Tuesday, May 06, 2008


In the Woodstock era, the advent of coed dorms caused a stir, with Life magazine proclaiming the development "an intimate revolution on campus." Coed floors came along over the next two decades, giving college students immediate proximity to each other. The next step, coed suites and bathrooms, brought the sexes even closer together.

Now, some colleges are crossing the final threshold, allowing men and women to share rooms. At the urging of student activists, more than 30 campuses across the country have adopted what colleges call gender-neutral rooming assignments, almost half of them within the past two years.

Once limited to such socially liberal bastions as Hampshire College, Wesleyan University, and Oberlin College, mixed-gender housing has edged into the mainstream, although only a small fraction of students have taken advantage of the new policies so far. Clark and Dartmouth universities introduced mixed-gender rooms last fall, and Brown and Brandeis announced plans last month to follow suit.

The University of Pennsylvania, Skidmore and Ithaca colleges, and Oregon State University also allow roommates of different genders. Students at New York, Harvard, and Stanford universities, among many others, are calling for gender-blind dormitory rooms.

"It's definitely a growing movement on campuses across the country," said Denise Darrigrand, dean of students at Clark, where about 30 students are living in mixed-gender rooms. "It's a new world, and gender has taken on all kinds of new definitions. It's about being more inclusive, and it's about keeping pace with the times."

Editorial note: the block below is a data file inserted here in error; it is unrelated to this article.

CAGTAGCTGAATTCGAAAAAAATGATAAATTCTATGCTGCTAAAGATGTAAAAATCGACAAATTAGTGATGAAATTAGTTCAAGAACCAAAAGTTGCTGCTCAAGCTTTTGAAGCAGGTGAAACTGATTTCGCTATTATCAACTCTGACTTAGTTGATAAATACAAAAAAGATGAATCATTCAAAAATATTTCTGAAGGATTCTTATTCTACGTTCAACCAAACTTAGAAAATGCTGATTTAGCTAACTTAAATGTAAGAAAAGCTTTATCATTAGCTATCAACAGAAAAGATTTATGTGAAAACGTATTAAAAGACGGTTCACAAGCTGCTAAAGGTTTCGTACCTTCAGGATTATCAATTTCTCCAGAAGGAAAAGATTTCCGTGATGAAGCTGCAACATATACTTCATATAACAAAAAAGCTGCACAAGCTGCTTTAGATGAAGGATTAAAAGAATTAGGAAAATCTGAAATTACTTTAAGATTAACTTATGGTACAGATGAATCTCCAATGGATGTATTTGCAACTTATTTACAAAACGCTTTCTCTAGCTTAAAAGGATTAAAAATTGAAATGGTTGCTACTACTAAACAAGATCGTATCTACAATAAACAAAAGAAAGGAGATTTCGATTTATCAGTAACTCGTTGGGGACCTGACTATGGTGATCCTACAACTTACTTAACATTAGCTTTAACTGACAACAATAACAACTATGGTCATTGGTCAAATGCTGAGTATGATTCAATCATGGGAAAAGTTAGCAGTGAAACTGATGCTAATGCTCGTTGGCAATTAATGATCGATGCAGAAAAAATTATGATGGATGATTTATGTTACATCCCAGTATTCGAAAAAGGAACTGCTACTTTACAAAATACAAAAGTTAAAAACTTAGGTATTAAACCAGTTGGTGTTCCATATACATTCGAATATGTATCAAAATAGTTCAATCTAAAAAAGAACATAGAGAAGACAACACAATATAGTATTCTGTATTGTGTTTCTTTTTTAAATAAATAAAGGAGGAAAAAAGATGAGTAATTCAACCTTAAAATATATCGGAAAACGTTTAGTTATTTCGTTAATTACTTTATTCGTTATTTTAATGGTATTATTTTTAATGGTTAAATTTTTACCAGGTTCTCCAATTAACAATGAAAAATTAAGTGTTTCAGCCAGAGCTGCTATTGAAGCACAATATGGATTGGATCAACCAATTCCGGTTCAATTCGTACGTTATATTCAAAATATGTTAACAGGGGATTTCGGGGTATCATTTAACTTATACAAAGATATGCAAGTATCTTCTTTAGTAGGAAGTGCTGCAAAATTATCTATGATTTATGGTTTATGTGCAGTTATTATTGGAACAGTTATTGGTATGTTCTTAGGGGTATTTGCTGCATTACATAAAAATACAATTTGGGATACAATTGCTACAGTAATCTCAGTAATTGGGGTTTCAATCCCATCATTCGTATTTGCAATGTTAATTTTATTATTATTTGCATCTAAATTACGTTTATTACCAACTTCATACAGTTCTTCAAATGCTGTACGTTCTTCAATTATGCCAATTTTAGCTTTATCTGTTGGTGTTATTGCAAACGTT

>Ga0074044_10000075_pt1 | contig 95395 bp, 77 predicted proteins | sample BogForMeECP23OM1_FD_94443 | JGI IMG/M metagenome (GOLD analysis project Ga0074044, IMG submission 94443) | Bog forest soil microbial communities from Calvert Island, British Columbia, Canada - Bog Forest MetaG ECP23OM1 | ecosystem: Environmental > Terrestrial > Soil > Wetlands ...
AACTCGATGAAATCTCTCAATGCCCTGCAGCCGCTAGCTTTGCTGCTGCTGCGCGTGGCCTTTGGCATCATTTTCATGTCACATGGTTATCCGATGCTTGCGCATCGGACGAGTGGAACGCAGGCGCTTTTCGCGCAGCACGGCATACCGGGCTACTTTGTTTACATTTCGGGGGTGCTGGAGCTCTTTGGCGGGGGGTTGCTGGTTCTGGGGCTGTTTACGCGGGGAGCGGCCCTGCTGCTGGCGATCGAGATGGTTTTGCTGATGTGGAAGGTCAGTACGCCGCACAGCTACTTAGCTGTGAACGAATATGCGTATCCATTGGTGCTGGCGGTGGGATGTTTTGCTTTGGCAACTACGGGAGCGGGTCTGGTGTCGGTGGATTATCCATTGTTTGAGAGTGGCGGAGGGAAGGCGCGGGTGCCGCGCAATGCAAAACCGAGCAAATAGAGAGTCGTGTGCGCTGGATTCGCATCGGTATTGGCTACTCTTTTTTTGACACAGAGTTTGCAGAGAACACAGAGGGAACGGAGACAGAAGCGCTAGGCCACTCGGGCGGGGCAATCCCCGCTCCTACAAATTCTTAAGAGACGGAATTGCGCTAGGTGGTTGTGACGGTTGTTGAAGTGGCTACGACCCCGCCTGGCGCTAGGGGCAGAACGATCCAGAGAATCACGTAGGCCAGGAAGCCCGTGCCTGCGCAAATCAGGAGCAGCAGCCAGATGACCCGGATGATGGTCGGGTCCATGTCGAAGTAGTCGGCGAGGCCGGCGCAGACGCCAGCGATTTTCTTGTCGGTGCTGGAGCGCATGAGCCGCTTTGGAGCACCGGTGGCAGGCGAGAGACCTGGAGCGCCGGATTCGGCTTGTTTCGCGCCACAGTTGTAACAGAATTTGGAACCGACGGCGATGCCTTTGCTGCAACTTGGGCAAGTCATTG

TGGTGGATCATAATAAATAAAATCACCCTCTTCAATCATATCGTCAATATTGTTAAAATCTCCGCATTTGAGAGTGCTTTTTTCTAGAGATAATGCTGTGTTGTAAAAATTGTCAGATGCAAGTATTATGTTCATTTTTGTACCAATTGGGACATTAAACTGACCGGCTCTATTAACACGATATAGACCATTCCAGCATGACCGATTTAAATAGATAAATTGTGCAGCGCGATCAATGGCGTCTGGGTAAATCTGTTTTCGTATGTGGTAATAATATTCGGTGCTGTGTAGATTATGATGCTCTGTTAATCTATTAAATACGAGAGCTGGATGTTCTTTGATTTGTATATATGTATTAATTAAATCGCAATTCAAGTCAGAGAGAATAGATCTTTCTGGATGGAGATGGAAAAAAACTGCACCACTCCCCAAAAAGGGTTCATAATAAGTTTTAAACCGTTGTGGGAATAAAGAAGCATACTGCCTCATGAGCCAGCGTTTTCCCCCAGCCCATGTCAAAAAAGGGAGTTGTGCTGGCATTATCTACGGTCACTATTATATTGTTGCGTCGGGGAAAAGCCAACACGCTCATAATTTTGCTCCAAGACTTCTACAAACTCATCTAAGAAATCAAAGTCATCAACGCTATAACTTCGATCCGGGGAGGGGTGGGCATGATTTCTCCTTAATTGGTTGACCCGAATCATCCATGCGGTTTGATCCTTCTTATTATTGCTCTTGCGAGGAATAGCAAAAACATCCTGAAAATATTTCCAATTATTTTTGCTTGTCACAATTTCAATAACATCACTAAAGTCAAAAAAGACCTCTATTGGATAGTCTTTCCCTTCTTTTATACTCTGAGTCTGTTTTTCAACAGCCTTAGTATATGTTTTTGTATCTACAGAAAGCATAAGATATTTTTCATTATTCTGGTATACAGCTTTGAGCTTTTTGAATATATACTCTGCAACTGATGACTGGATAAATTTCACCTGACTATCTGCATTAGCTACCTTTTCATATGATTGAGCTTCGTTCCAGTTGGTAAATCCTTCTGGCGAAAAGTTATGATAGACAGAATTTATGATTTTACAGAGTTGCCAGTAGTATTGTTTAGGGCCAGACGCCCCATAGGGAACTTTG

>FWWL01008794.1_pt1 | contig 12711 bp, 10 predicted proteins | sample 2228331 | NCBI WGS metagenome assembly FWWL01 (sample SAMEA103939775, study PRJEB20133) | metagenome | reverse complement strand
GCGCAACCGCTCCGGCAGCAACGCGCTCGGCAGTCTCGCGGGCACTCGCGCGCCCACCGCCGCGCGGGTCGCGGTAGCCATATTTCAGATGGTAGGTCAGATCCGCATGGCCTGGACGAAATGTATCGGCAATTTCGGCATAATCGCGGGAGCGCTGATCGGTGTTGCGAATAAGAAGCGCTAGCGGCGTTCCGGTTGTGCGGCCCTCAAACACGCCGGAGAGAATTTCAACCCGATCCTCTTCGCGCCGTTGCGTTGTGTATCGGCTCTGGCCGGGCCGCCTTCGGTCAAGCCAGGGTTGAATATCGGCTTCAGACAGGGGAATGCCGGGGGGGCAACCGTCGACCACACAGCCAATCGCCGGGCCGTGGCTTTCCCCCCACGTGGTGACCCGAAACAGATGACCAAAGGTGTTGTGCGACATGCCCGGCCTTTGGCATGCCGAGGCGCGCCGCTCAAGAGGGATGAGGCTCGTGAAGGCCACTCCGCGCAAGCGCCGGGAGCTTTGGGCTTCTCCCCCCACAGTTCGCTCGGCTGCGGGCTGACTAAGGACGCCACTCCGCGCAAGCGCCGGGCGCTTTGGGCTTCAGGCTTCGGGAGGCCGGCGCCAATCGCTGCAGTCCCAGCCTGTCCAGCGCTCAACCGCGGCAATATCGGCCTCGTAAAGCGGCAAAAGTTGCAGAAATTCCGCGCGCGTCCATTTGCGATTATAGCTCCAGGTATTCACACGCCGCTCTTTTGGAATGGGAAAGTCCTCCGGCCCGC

Here's the article.

Actually there have been mixed gender dorm rooms for quite a while on most college campuses. They call it "married student housing". The difference between these units and the new co-ed dorm rooms is a ceremony that in many cases is maybe five minutes long...a ceremony that is no longer especially binding because it can be quickly undone through no-fault divorce if the participants so decide.

It seems to me that we are coming more and more often to the place where we are no different than the animal kingdom in this respect. As I watch the stories on Animal Planet, Meerkat Manor and Lemur Kingdom for instance, I can't help but notice similarities between the sexual habits of these creatures and those of humanity. In Lemur Kingdom, the announcer even refers to the Lemur offspring as "son" and "daughter". And so, for me at least, seeing this article about mixed gender dorm rooms is an indication that we are taking yet another step toward the animalization of the human population.

As you think about this, think also of the scenes of predator eating prey that turn up on those programs, and the kind of relativistic acceptance this activity generates. On a program about lions, the stalking and eating of an antelope is viewed beningly. If the program were about the antelope, the viewpoint would change, and the lion would become the evil enemy.

The viewpoint about morality associated with killing in the animal kingdom is fluid. If we have already adopted a fluid viewpoint of sexual morality that is closer to the promisciousness of the animal kingdom than it is to the Victorian Era of humanity, will our viewpoint about killing follow suit?

Playing with these two concepts of sexual morality and the morality of murder, it would seem to me that the survival of the fittest mentality of Austrian Economics might be a shadow lurking in the corner of the mixed gender dorm room.

Ok, now you can call in Mark Shea to tell me how far off the reservation my thinking has strayed!

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